Geeks OUT Responds to Orson Scott Card, Still Plans to Skip Ender's Game

The Bill of Rights protects your freedom of speech but it does not protect your right to a blockbuster opening weekend.

NOM Board Member and Ender’s Game author Orson Scott Card’s tone-deaf plea for “tolerance” from pro-gay marriage forces, first given to Entertainment Weekly, struck such a sour note with so many because it seems to miss the point entirely.

This is not and has never been about a much beloved sci-fi novel. Leaving aside the fact that Card thinks gay civil rights didn’t exist in the mid-80s, which is pretty insulting to the post-Stonewall generation frontline against a little something called AIDS—this is about us, here and now. This is about our community refusing to financially support an extreme anti-gay activist. We didn’t read his diary, and we’re not taking dinner table conversation out of context—Orson Scott Card has a very public record of far-right comments against marriage equality as a concept and LGBT folk as human beings, such as:

“But homosexual "marriage" is an act of intolerance. It is an attempt to eliminate any special preference for marriage in society—to erase the protected status of marriage in the constant balancing act between civilization and individual reproduction.

So if my friends insist on calling what they do "marriage," they are not turning their relationship into what my wife and I have created, because no court has the power to change what their relationship actually is.

Instead they are attempting to strike a death blow against the well-earned protected status of our, and every other, real marriage.

They steal from me what I treasure most, and gain for themselves nothing at all. They won't be married. They'll just be playing dress-up in their parents’ clothes.

The dark secret of homosexual society—the one that dares not speak its name—is how many homosexuals first entered into that world through a disturbing seduction or rape or molestation or abuse, and how many of them yearn to get out of the homosexual community and live normally.”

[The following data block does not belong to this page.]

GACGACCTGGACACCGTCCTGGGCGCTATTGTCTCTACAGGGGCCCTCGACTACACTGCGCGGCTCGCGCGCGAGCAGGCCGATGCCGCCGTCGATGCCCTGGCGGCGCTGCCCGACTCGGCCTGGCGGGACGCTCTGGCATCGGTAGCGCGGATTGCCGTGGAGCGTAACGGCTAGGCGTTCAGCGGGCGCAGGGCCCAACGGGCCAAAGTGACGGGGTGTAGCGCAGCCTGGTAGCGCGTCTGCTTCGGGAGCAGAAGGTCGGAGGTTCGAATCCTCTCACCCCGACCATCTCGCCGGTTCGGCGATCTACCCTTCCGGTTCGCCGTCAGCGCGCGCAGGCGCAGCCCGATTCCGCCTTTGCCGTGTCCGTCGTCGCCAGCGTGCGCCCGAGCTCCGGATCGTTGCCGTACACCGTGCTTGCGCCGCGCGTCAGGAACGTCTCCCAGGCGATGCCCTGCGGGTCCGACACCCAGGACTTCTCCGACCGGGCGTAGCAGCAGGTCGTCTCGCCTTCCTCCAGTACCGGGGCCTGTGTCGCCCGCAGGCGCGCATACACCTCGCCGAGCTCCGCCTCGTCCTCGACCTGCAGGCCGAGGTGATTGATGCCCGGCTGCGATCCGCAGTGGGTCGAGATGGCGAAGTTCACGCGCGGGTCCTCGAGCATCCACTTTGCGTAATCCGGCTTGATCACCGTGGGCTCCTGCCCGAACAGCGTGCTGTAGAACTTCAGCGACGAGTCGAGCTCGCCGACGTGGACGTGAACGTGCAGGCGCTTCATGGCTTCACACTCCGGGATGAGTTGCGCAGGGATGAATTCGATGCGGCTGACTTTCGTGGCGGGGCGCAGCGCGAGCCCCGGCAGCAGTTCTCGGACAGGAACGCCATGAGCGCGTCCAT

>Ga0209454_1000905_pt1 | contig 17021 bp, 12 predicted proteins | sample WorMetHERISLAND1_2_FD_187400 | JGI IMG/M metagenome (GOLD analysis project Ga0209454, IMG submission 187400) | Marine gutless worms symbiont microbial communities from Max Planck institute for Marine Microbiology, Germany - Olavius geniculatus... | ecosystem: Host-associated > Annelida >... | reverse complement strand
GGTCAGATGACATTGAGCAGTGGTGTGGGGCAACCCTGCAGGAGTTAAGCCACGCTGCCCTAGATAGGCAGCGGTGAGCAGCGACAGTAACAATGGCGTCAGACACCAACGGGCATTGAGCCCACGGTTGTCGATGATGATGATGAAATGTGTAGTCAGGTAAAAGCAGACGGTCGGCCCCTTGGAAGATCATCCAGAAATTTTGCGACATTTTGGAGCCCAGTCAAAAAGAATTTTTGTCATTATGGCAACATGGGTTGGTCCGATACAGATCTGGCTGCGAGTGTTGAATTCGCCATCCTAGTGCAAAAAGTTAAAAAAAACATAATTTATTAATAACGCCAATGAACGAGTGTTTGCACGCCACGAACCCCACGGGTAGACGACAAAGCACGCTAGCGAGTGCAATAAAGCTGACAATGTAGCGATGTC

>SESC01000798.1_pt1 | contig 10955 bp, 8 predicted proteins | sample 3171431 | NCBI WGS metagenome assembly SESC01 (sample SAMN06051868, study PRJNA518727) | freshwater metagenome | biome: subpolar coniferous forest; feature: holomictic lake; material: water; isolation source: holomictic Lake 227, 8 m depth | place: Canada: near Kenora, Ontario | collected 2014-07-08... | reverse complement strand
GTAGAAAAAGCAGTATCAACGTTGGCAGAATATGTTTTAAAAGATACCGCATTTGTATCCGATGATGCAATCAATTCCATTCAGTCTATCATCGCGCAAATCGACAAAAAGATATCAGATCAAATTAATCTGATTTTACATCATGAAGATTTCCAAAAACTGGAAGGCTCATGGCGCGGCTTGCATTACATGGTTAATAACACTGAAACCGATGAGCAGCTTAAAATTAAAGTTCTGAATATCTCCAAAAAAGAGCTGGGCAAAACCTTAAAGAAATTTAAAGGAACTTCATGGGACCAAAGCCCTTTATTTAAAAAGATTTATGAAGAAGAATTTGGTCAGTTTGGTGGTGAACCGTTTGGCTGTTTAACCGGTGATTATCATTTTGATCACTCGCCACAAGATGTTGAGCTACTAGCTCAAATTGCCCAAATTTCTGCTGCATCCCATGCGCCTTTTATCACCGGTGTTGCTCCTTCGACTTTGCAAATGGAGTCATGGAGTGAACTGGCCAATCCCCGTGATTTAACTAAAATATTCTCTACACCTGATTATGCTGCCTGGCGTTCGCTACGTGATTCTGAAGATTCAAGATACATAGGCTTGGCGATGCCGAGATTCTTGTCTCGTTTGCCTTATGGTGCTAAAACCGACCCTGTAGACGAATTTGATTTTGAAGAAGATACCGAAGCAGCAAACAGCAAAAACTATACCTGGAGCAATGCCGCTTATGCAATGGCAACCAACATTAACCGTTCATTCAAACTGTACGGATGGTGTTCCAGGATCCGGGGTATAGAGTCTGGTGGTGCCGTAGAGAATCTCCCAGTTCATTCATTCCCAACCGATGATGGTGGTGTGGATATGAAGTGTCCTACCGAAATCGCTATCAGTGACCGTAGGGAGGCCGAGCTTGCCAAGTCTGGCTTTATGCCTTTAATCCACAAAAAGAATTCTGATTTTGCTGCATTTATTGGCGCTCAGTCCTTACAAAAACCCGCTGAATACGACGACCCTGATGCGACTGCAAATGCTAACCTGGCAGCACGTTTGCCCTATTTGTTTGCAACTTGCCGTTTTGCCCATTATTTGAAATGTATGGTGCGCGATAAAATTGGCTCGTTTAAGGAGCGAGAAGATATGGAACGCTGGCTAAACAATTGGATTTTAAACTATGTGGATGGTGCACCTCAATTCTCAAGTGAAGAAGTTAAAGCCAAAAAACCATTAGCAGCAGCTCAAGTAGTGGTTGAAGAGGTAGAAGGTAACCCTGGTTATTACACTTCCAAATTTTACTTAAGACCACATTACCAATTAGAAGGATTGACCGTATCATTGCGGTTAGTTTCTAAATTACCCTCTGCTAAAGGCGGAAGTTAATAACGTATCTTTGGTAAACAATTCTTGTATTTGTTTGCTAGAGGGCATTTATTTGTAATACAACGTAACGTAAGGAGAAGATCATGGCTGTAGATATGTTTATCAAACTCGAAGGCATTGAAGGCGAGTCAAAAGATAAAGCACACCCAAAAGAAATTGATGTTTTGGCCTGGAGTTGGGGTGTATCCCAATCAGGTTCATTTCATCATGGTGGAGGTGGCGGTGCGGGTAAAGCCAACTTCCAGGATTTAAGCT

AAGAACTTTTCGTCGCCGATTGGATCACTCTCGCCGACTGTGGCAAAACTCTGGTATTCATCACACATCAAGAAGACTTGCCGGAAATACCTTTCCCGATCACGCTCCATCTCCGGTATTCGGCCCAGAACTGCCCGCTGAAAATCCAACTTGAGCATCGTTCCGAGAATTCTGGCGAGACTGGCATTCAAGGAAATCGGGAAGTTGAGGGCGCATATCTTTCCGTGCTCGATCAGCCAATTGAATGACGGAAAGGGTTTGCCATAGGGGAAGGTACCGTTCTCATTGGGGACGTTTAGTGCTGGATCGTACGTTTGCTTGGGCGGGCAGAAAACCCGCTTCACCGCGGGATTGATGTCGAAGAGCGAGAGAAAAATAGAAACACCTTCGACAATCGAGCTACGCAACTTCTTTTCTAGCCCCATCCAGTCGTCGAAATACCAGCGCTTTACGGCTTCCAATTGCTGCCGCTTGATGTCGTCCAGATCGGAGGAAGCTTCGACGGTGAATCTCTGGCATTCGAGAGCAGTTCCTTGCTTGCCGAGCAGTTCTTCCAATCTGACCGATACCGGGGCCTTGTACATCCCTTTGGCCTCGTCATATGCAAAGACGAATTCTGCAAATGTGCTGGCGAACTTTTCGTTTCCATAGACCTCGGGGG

—Orson Scott Card, “Homosexual ‘Marriage’ and Civilization,” 2004

Tell families in 37 states where gay marriage is still illegal that it’s a “moot issue.” Tell citizens in Indiana, where it’s now a criminal act for same-sex couples even to apply for a marriage license. Tell that to the Virginians whose governor wants to recriminalize sodomy. I doubt very much children delegitimized and stigmatized by red-state legislatures across the country are kickin’ back with a cold drink to let historical inevitability do the work now that the Supreme Court has ruled on DOMA. That’s a bizarrely dismissive and defeatist attitude from the same man who swore,

“W]hen government is the enemy of marriage, then the people who are actually creating successful marriages have no choice but to change governments, by whatever means is made possible or necessary… Regardless of law, marriage has only one definition, and any government that attempts to change it is my mortal enemy. I will act to destroy that government and bring it down….”

—Orson Scott Card, The Mormon Times, 2008

Does this look "moot" to anyone? 

This plea for tolerance is perhaps a bridge too far, especially from someone who characterized gay marriage as “the bludgeon [The Left] use to make sure that it becomes illegal to teach traditional values in the schools,” (2012). There’s nothing more democratic and tolerant than a consumer boycott, rooted in the ideas of free market accountability. Skip Ender’s Game is about doing what all of us do every day—use facts to determine who and what to support with our money.

Orson Scott Card, we can tolerate your anti-gay activism, your right-wing extremism, your campaign of fear-mongering and insults, but we’re not going to pay you for it. You’ve got the right to express your opinions and beliefs any way you choose—but you don’t have a right to our money.

How many homophobic billboards and absurd “Gathering Storm” ads would a new fortune built off of Ender’s Game lunchboxes buy for NOM?  

Now would be an ideal time to hear from Lionsgate, as we know them to be a company of open hearts and allies of LGBT families. Now would be a great time, too, to hear from the cast and creative team behind Ender’s Game who have no connection to the author’s anti-gay activities and who’ve been vocal supporters of gay rights in the past. How do you cut this guy a check?

No matter what happens with Skip Ender’s Game, American voters have already rejected Orson Scott Card's and NOM’s extreme anti-gay agenda. Whether they’ll continue to fund it at the box office remains to be seen.  

—Geeks OUT